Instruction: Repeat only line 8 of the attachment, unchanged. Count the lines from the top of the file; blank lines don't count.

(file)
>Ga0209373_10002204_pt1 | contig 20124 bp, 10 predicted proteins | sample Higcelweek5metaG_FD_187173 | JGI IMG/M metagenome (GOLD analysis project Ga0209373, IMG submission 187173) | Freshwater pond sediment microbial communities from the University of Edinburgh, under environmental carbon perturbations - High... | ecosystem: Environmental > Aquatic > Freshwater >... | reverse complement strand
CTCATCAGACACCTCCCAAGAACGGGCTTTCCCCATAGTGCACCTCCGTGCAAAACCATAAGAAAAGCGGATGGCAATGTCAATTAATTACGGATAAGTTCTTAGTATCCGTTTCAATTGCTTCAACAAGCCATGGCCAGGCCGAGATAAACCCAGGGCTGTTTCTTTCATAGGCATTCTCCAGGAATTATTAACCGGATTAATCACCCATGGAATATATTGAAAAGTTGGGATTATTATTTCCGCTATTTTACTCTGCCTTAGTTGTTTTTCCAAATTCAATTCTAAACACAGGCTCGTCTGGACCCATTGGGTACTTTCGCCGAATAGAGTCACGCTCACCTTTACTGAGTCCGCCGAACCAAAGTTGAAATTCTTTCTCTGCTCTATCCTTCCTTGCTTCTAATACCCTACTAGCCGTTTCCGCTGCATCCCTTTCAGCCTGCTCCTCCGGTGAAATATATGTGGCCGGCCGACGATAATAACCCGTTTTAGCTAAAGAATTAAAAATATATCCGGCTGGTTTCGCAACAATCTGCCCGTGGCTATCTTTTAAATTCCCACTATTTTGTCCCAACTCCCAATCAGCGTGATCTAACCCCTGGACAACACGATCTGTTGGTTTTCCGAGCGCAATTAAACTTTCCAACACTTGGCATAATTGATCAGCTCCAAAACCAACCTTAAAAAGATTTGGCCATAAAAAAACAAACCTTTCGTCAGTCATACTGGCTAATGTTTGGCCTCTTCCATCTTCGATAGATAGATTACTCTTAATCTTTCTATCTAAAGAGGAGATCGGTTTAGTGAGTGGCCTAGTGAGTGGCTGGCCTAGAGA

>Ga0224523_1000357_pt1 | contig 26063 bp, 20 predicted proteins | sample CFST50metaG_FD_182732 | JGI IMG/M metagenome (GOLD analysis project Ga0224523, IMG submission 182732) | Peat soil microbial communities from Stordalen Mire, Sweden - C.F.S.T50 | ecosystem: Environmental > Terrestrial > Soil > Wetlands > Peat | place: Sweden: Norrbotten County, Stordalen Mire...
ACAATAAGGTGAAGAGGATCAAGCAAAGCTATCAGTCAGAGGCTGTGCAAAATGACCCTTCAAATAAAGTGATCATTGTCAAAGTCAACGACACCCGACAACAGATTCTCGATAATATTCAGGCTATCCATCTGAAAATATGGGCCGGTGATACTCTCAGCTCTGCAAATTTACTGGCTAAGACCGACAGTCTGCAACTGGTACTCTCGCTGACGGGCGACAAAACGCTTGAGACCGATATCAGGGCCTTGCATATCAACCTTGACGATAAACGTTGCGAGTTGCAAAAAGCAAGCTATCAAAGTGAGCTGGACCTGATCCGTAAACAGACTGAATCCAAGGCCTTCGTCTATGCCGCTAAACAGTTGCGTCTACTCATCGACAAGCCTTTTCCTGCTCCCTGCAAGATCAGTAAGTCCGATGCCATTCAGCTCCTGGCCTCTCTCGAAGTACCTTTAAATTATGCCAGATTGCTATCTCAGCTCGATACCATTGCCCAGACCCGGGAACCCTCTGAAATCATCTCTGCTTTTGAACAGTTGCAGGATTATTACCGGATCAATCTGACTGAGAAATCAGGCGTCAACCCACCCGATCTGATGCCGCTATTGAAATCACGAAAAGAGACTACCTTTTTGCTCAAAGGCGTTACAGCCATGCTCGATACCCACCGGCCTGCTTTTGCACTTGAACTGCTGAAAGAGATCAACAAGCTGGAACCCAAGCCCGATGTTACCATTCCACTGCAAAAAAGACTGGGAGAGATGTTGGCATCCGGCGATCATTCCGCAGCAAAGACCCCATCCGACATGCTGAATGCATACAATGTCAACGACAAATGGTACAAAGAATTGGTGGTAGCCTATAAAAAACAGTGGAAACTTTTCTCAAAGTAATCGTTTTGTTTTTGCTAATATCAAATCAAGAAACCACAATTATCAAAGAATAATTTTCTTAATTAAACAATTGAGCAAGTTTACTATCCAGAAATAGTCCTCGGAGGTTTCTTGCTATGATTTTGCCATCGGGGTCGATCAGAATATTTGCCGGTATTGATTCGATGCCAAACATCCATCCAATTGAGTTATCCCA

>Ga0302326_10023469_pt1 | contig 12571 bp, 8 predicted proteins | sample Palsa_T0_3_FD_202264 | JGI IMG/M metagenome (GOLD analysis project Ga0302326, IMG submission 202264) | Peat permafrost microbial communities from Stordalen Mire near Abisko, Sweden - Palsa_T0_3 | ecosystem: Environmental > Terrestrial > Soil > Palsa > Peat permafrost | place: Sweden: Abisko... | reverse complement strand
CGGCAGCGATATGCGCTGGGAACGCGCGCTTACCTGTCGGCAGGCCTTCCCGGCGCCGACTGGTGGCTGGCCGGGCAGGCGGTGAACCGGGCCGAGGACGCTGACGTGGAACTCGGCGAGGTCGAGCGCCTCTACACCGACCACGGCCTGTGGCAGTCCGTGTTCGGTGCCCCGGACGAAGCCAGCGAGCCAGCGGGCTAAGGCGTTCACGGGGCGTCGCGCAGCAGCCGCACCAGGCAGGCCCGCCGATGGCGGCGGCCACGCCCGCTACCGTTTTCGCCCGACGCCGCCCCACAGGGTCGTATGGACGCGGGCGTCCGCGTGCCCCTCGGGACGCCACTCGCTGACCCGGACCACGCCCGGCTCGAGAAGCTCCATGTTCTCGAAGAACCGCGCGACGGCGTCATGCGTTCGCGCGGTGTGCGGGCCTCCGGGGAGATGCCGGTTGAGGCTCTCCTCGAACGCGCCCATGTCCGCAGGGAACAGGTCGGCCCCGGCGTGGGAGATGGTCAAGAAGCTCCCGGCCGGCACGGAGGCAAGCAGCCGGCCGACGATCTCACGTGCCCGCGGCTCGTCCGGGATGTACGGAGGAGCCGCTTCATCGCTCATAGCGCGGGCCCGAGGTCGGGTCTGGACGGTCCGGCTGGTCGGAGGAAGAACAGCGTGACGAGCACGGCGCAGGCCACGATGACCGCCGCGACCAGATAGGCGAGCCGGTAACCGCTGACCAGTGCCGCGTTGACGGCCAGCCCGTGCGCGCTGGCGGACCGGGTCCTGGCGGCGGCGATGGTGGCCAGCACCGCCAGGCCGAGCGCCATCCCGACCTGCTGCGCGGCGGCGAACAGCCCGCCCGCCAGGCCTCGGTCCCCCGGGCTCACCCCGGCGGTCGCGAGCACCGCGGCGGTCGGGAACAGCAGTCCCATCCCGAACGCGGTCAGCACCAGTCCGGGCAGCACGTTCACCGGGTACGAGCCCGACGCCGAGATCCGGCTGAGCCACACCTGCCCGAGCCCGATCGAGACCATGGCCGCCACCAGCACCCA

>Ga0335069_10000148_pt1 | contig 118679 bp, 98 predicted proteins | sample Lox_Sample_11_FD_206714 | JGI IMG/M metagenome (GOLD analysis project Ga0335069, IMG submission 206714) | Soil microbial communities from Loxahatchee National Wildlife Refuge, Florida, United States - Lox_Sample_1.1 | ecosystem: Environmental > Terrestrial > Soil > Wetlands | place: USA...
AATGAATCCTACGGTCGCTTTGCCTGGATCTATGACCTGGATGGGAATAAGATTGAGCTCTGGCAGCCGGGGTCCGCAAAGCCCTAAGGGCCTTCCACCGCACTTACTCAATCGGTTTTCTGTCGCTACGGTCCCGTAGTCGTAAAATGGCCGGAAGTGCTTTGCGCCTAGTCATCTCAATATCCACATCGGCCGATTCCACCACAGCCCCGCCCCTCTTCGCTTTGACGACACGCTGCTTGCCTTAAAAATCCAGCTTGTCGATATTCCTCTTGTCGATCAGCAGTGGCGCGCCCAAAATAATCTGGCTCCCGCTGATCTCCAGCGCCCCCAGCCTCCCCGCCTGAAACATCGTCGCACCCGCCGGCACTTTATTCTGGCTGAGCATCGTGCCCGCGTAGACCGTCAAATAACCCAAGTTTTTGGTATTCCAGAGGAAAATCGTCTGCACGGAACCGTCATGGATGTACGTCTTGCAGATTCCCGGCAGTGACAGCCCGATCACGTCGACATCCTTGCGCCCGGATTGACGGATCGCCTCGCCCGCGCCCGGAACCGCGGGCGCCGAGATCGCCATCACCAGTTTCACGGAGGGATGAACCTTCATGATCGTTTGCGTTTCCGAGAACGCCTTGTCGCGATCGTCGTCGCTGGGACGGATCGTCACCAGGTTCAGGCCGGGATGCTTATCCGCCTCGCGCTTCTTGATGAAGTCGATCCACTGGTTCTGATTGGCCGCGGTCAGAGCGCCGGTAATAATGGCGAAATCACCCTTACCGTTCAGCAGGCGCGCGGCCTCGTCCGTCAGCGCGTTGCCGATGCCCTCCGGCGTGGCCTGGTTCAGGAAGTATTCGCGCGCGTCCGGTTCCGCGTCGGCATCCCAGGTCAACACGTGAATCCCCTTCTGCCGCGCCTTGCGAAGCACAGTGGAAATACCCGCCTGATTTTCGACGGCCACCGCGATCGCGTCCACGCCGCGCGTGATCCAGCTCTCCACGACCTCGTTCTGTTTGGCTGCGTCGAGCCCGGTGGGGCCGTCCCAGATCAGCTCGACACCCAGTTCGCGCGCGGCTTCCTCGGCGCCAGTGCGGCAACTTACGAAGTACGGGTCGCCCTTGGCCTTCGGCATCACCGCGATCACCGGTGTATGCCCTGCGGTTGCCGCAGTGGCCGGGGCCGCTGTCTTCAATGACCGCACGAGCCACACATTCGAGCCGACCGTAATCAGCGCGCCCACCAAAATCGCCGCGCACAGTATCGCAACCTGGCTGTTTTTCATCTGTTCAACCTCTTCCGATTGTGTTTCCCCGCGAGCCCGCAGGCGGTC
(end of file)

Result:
AATGAATCCTACGGTCGCTTTGCCTGGATCTATGACCTGGATGGGAATAAGATTGAGCTCTGGCAGCCGGGGTCCGCAAAGCCCTAAGGGCCTTCCACCGCACTTACTCAATCGGTTTTCTGTCGCTACGGTCCCGTAGTCGTAAAATGGCCGGAAGTGCTTTGCGCCTAGTCATCTCAATATCCACATCGGCCGATTCCACCACAGCCCCGCCCCTCTTCGCTTTGACGACACGCTGCTTGCCTTAAAAATCCAGCTTGTCGATATTCCTCTTGTCGATCAGCAGTGGCGCGCCCAAAATAATCTGGCTCCCGCTGATCTCCAGCGCCCCCAGCCTCCCCGCCTGAAACATCGTCGCACCCGCCGGCACTTTATTCTGGCTGAGCATCGTGCCCGCGTAGACCGTCAAATAACCCAAGTTTTTGGTATTCCAGAGGAAAATCGTCTGCACGGAACCGTCATGGATGTACGTCTTGCAGATTCCCGGCAGTGACAGCCCGATCACGTCGACATCCTTGCGCCCGGATTGACGGATCGCCTCGCCCGCGCCCGGAACCGCGGGCGCCGAGATCGCCATCACCAGTTTCACGGAGGGATGAACCTTCATGATCGTTTGCGTTTCCGAGAACGCCTTGTCGCGATCGTCGTCGCTGGGACGGATCGTCACCAGGTTCAGGCCGGGATGCTTATCCGCCTCGCGCTTCTTGATGAAGTCGATCCACTGGTTCTGATTGGCCGCGGTCAGAGCGCCGGTAATAATGGCGAAATCACCCTTACCGTTCAGCAGGCGCGCGGCCTCGTCCGTCAGCGCGTTGCCGATGCCCTCCGGCGTGGCCTGGTTCAGGAAGTATTCGCGCGCGTCCGGTTCCGCGTCGGCATCCCAGGTCAACACGTGAATCCCCTTCTGCCGCGCCTTGCGAAGCACAGTGGAAATACCCGCCTGATTTTCGACGGCCACCGCGATCGCGTCCACGCCGCGCGTGATCCAGCTCTCCACGACCTCGTTCTGTTTGGCTGCGTCGAGCCCGGTGGGGCCGTCCCAGATCAGCTCGACACCCAGTTCGCGCGCGGCTTCCTCGGCGCCAGTGCGGCAACTTACGAAGTACGGGTCGCCCTTGGCCTTCGGCATCACCGCGATCACCGGTGTATGCCCTGCGGTTGCCGCAGTGGCCGGGGCCGCTGTCTTCAATGACCGCACGAGCCACACATTCGAGCCGACCGTAATCAGCGCGCCCACCAAAATCGCCGCGCACAGTATCGCAACCTGGCTGTTTTTCATCTGTTCAACCTCTTCCGATTGTGTTTCCCCGCGAGCCCGCAGGCGGTC